Liquefaction caused unprecedented losses in and around Christchurch, New Zealand, during major earthquakes in 2010 and 2011. Thousands of buildings collapsed or were rendered uninhabitable, and most of the infrastructure damage was directly attributed to liquefaction. Since Christchurch, the insurance industry has been asking which other cities are vulnerable to this sub-peril.
There have been many studies, but one area that stands out for liquefaction potential is the National Capital Region (NCR) of the Philippines. It is the most densely populated region of the country and consists of Manila and the Municipality of Pateros, and the cities of Quezon, Caloocan, Las Piñas, Makati, Malabon, Mandaluyong, Marikina, Muntinlupa, Navotas, Parañaque, Pasay, Pasig, San Juan, Taguig, and Valenzuela. With a total population of more than 12 million, the NCR is one of the biggest population centers in Asia.
The Philippines is particularly prone to a variety of natural hazards, earthquake being prominent among them. Southeast Asia is one of the most complex and fastest-deforming seismic zones in the world, with the Philippines located between the Philippine Sea and Eurasian plates—a boundary that is undergoing both subduction and collision.
Some very large earthquakes have occurred in the region, most recently including the M7.8 Lady Caycay quake of 1948, the M8.0 Moro Gulf temblor of 1976, and the M7.7 Luzon earthquake in 1999. Earthquakes up to M7.2 that could produce sizeable losses are anticipated on the West Marikina Valley fault, which runs through the densely populated NCR.
The geological structure of the Metro Manila region consists of three distinct terranes (areas in which a particular rock or group of rocks is prevalent). A study by the Philippine Institute of Volcanology and Seismology (PHIVOLCS) confirms a very high liquefaction potential in the NCR region, mainly in areas like Malabon, Manila, Pasay, Marikina, Pateros, Pasig, and the coastal area of Muntinlupa. Due to its geological composition, the central plateau is mostly not susceptible to liquefaction. The coastal lowland to the west and the Marikina Valley to the east, however, are both highly susceptible.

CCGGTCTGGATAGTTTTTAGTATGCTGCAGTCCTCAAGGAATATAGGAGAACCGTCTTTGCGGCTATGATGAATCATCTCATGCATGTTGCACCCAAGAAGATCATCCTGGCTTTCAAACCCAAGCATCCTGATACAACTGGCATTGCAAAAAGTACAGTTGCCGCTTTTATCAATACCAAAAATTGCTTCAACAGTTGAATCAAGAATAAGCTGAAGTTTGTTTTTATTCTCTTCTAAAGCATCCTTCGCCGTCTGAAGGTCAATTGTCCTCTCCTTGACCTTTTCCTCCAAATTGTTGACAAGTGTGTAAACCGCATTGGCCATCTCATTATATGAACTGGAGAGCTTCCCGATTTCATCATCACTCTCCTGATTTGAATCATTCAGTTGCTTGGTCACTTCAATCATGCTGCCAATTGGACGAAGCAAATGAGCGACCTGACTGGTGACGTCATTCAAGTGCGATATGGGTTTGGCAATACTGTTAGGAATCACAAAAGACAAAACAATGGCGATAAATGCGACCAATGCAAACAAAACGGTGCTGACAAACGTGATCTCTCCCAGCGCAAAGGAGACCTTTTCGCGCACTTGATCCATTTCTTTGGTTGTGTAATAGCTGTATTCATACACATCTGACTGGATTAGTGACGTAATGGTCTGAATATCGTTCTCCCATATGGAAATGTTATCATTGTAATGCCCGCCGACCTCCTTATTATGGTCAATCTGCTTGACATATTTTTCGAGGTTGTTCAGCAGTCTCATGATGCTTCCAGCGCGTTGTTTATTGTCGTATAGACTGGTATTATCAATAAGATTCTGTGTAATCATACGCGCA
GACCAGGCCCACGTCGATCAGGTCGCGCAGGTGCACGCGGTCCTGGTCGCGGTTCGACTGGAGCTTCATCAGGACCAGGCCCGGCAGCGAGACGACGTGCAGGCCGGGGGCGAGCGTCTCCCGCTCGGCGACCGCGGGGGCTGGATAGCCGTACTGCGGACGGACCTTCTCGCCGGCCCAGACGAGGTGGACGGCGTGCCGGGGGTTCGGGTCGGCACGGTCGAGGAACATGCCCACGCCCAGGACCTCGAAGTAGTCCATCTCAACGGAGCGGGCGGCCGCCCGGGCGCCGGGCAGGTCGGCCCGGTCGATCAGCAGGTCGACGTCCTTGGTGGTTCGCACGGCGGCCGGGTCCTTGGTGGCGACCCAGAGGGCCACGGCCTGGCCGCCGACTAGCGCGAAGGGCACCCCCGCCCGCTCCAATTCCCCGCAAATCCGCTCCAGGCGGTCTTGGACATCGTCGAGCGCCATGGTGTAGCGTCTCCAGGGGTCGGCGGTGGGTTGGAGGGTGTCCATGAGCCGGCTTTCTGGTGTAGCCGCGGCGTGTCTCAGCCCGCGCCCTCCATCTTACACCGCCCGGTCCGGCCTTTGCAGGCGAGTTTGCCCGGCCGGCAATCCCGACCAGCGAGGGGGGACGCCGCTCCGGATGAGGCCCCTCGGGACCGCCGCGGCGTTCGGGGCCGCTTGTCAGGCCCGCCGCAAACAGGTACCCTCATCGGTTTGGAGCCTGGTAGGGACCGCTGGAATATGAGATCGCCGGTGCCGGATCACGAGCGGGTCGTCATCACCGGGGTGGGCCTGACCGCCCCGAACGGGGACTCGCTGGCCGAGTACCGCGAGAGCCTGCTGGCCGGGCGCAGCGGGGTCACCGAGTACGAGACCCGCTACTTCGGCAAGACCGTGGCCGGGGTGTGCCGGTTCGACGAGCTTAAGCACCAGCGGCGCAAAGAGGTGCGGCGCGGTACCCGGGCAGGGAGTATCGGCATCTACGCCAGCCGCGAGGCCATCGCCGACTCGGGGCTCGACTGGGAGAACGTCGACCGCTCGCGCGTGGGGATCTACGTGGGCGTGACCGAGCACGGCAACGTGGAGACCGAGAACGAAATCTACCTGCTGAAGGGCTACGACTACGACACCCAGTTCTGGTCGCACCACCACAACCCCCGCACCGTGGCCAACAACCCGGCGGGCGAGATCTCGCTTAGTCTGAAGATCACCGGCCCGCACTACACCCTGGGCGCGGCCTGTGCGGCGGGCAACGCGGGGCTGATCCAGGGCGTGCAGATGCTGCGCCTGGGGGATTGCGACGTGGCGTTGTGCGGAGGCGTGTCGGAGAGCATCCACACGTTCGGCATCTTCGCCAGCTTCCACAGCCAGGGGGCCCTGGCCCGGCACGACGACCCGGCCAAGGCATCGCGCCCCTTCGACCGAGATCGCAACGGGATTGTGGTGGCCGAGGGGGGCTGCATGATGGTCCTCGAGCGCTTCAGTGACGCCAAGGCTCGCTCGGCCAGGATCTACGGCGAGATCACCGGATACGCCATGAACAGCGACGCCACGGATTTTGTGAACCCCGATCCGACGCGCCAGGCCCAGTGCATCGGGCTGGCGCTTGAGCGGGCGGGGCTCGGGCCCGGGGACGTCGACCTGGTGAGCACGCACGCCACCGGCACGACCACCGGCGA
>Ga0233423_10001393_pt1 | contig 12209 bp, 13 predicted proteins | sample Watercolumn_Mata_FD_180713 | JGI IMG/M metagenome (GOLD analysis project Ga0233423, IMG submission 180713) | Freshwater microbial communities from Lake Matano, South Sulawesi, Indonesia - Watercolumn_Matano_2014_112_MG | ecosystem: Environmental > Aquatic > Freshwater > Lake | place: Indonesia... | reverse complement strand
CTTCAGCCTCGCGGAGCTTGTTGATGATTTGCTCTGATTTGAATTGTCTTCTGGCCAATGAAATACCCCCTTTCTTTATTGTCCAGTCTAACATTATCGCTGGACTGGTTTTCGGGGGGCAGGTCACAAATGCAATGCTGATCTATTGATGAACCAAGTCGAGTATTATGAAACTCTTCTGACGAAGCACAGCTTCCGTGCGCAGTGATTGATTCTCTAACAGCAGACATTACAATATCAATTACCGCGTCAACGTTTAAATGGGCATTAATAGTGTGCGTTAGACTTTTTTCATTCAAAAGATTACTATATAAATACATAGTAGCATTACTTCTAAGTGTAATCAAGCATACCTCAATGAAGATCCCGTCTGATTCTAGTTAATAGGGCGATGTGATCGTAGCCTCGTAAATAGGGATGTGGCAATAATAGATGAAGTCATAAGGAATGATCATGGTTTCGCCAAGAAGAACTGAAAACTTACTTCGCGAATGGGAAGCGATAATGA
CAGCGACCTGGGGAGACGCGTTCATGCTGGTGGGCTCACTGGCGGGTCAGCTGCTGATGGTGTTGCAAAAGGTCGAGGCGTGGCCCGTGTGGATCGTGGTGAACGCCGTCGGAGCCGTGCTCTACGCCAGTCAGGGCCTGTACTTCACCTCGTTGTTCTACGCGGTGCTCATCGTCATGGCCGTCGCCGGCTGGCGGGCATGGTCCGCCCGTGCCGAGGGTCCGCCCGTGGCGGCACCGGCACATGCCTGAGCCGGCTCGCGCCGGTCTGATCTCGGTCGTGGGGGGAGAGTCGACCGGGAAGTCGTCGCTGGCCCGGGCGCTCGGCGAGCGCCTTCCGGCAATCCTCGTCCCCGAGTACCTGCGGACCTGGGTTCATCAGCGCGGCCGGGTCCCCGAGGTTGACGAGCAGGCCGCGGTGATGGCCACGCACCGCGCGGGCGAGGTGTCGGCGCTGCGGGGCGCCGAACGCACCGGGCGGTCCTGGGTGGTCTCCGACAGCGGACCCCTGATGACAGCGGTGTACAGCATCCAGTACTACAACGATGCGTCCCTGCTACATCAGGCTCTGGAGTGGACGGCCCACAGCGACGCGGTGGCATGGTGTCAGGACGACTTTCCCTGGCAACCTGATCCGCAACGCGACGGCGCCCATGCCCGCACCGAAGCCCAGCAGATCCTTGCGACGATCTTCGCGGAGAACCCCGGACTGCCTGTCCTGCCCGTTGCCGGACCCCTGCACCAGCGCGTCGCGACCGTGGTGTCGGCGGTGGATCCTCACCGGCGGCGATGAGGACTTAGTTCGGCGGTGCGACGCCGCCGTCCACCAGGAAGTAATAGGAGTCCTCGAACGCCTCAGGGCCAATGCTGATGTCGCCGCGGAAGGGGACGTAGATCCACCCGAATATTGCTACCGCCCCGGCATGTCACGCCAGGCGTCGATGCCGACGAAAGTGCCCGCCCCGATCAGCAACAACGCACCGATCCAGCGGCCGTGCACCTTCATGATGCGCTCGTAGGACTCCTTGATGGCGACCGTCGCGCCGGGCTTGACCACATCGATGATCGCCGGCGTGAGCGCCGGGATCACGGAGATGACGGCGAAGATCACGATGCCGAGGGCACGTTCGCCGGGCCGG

The coastal lowland is dominated by alluvial deposits of very soft clayey and loose sandy soils up to 40 meters deep near the coast, which reduce in thickness toward Santa Mesa and Makati and contribute to high liquefaction susceptibility is in this region. The deltaic deposition in this area is mostly attributed to the Pasig River, which flows through Manila to the sea. The Marikina Valley in the eastern part of Metro Manila also has widespread quaternary alluvium deposits consisting of very soft clayey and loose sandy soils, and a similarly high liquefaction risk.
According to the AIR Industry Exposure Database, the total insurance exposure in the Metro Manila area is estimated to be around USD 400 billion, and economic exposure is much higher. Masonry construction represents more than 20% of the value of the region's exposure, which can result in very high levels of loss following earthquakes.
Because of their potential contribution to damage in the event of an earthquake, it has become very important to quantify losses due to sub-perils like liquefaction and tsunami for better risk management. This summer, AIR will release updates to the Philippines earthquake and typhoon models, which will include the latest scientific information with respect to modeling shake and wind damage, and enable explicit modeling of sub-perils like liquefaction, tsunami, precipitation-induced inland flood, and storm surge.